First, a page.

So far I’ve covered how a child would qualify for a free or reduced price meal, that kids that don’t qualify for either are the kids impacted by meal charge policies and the federal requirements for making such a policy publicly known. I’ve also shared the repercussions that can come from making that policy public.
On the school meal side, I’ve covered how cash strapped school meal program are and how they rely on the money collected from meals served to kids that don’t qualify for a free or reduced price meal that comes with a more substantial federal reimbursement. School meal programs just don’t have the budgets that allow for serving meals that aren’t either reimbursed by the federal government or paid for by students who don’t qualify for the federal reimbursement.
I also know from my time spent working in school nutrition that nobody wants to take a meal away from a hungry child or deny a kid a meal that needs it. Which puts school nutrition professionals squarely between a rock and hard place.
Fortunately, there are a few ways to try to get closer to a comfortable middle ground between kids getting fed and school nutrition programs staying afloat:
- Wherever possible, explore the possibilities of special provisions. USDA has given school districts lots of flexibility on how they can put a special provision in place and some districts have implemented a special provision across the entire district which allows every kid to eat for no charge. This decreases the stigma associated with eating a school meal, boosts participation and decreases the administrative burden of processing applications.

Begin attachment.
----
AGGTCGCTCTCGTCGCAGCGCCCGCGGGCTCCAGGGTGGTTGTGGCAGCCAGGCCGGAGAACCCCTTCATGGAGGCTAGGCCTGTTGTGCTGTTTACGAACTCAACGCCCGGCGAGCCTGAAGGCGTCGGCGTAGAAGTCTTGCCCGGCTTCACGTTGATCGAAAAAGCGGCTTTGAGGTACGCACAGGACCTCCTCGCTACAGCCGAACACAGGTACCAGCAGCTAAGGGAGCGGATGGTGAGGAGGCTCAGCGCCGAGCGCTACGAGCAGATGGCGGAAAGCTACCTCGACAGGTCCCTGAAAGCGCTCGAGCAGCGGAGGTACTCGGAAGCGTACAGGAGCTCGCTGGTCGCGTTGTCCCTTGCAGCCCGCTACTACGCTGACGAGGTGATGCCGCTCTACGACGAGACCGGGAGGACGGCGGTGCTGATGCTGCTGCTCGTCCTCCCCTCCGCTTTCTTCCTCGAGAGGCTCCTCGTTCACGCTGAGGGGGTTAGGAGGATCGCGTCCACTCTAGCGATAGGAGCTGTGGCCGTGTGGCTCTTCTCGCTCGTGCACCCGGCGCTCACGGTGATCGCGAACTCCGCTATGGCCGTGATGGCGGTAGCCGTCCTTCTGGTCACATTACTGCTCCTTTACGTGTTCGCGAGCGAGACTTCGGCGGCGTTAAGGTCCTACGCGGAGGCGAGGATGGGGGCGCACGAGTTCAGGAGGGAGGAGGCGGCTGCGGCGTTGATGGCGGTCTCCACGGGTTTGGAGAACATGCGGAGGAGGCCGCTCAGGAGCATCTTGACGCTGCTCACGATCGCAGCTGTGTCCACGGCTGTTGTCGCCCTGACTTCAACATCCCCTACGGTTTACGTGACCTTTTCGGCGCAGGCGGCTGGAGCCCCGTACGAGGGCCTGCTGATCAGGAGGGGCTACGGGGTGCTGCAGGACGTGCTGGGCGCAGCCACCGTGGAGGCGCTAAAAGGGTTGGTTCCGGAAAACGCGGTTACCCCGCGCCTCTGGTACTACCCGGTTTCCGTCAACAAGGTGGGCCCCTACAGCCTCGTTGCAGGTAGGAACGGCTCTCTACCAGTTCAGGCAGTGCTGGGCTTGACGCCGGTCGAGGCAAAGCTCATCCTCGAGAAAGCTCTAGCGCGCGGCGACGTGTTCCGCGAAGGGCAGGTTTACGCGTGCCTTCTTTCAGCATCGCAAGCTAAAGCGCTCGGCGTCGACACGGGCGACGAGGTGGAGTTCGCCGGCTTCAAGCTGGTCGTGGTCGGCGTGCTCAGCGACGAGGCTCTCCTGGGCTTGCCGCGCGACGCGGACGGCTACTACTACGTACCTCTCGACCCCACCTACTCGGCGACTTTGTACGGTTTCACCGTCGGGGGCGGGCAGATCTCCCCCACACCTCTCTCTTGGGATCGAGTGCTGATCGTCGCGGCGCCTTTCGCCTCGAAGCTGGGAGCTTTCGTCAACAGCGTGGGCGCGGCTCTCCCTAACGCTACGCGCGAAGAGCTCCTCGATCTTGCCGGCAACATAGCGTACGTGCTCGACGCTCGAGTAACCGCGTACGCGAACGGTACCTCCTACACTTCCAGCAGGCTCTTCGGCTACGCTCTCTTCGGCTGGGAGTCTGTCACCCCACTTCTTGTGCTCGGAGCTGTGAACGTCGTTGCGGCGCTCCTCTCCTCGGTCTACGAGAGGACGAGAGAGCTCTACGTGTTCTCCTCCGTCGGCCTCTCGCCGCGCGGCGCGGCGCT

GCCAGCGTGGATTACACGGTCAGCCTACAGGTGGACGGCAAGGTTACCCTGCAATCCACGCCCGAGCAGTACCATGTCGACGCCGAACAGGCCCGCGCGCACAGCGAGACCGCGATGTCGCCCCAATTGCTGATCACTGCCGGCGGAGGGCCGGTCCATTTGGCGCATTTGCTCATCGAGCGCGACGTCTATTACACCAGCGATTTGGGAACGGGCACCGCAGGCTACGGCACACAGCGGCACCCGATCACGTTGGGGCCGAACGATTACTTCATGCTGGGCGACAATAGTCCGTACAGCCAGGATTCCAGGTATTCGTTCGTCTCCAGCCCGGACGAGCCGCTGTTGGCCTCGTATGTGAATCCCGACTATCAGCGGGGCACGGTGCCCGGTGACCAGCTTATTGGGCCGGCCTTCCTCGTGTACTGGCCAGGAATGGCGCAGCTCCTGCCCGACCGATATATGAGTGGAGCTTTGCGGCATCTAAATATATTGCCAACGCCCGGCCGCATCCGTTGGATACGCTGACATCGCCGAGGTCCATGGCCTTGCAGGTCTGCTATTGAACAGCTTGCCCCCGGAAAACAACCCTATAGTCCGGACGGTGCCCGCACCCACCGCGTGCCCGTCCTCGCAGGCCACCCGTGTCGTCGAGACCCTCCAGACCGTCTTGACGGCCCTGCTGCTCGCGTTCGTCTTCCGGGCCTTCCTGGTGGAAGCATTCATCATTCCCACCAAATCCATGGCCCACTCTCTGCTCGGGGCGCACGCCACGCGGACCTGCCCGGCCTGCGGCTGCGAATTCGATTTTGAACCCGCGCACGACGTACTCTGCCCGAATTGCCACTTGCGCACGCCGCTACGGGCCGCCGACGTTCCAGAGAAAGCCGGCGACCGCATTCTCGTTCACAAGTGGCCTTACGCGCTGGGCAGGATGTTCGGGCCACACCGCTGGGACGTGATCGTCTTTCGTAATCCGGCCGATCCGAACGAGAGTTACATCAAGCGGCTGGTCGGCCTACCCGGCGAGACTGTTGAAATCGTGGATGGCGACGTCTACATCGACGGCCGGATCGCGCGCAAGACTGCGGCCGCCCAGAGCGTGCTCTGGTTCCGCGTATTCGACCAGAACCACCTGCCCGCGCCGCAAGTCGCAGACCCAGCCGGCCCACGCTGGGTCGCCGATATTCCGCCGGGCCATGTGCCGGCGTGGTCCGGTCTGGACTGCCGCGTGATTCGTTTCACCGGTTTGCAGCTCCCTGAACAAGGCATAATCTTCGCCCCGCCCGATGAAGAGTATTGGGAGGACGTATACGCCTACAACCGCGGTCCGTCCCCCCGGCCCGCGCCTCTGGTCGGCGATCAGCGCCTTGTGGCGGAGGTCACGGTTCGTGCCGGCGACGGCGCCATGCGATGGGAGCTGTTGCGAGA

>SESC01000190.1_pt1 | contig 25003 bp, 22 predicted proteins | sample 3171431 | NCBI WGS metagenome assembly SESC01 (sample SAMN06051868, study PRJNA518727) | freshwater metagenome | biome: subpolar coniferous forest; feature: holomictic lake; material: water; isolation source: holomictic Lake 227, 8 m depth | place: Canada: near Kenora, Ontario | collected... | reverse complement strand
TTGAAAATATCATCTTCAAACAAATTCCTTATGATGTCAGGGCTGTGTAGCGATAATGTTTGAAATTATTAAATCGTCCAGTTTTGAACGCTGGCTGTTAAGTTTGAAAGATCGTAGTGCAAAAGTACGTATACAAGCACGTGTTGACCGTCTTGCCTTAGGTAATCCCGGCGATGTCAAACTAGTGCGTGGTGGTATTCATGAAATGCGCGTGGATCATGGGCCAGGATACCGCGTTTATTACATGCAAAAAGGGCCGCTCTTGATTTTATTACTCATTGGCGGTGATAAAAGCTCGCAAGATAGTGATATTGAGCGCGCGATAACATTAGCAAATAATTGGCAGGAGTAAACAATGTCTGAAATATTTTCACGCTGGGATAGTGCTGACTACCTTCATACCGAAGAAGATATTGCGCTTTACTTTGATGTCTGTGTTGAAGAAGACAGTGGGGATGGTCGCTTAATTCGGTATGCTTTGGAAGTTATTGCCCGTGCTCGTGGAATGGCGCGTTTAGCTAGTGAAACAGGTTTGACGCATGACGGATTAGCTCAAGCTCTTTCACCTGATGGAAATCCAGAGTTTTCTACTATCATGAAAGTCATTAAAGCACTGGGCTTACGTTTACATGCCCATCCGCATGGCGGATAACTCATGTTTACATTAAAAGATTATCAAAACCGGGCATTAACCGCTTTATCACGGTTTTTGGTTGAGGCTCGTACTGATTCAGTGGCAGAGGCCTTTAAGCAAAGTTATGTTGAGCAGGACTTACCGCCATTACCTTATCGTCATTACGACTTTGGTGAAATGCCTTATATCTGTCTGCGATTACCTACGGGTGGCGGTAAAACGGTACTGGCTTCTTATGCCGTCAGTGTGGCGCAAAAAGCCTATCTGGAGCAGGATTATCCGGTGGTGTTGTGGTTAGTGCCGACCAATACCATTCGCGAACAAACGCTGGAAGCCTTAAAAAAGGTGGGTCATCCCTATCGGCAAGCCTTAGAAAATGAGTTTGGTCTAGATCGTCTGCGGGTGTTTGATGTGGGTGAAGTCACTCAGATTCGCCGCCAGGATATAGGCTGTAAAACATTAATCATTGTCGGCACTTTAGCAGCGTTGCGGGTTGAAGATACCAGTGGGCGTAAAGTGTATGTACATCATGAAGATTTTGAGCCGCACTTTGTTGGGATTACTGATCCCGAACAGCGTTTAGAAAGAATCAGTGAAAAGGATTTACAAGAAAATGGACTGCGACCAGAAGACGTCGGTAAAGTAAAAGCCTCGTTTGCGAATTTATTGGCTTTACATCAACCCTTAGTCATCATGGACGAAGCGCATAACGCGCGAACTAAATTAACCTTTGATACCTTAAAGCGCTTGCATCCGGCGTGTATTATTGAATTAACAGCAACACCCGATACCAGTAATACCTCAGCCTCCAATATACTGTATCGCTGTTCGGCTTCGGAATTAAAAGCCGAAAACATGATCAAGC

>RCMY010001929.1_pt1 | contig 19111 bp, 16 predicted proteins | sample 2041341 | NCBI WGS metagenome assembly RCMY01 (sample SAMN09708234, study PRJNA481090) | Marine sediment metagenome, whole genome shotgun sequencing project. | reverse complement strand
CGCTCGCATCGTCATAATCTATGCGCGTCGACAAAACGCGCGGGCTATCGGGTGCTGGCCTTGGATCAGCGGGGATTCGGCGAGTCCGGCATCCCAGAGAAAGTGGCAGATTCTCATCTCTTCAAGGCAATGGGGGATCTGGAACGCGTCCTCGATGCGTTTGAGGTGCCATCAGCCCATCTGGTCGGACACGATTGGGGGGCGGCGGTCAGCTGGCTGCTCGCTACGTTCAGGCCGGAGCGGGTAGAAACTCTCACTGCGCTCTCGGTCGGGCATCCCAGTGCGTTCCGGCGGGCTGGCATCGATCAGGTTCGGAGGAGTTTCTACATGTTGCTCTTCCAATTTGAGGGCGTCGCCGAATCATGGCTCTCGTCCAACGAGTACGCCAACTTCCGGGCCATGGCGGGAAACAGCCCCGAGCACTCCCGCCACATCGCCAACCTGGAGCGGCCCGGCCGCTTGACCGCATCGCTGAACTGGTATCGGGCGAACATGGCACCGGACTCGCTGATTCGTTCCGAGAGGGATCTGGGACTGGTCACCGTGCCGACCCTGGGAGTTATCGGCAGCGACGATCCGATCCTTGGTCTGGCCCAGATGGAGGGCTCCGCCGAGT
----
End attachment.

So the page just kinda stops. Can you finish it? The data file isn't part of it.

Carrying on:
- Make applying for meal benefits as easy as possible and start early in the school year. Online applications that are simple and intuitive to fill out can be a huge asset. Consider talking about school meal benefit applications at back to school open housings or enrollment sessions. Being able to review an application on the spot and get any additional information needed right away can be a help in getting applications approved correctly and quickly.
- If a school allows meal charges, be proactive in contacting families who have accrued a negative balance. Accruing a small meal charge is understandable and provides a great opportunity for a school administrator to contact a parent or guardian and find out if there have been any changes at home and if there is any help that can be provided. People’s lives change, financial circumstances change and all it takes is a caring adult to help connect someone with resources who may be struggling.
- I don’t support unlimited meal charging. It puts a tremendous burden on school meal programs that are already under resourced and sets a system up to get taken advantage of. Some amount of meal charging I think is reasonable, but if there is no limit it just seems to set the school lunch system up to fail. Balances go unchecked and putative actions like sending families to collections will only build animosity between parents and schools.
Ultimately, I would love to see school meals free for all kids, at every school. It would take away the stigma, it would decrease the administrative burden of taking meal applications and I think if a truly accurate cost analysis was done, it wouldn’t cost more than what we currently spend. We spend an incredible amount of time collecting meal benefit applications, reviewing meal benefit applications, reporting on meal benefit applications and then auditing meal benefit applications. But in our current political environment, I just don’t see that coming together. So in the meantime, I encourage everyone involved to focus on the opportunity this challenge brings to keep working together to do the best we can for kids.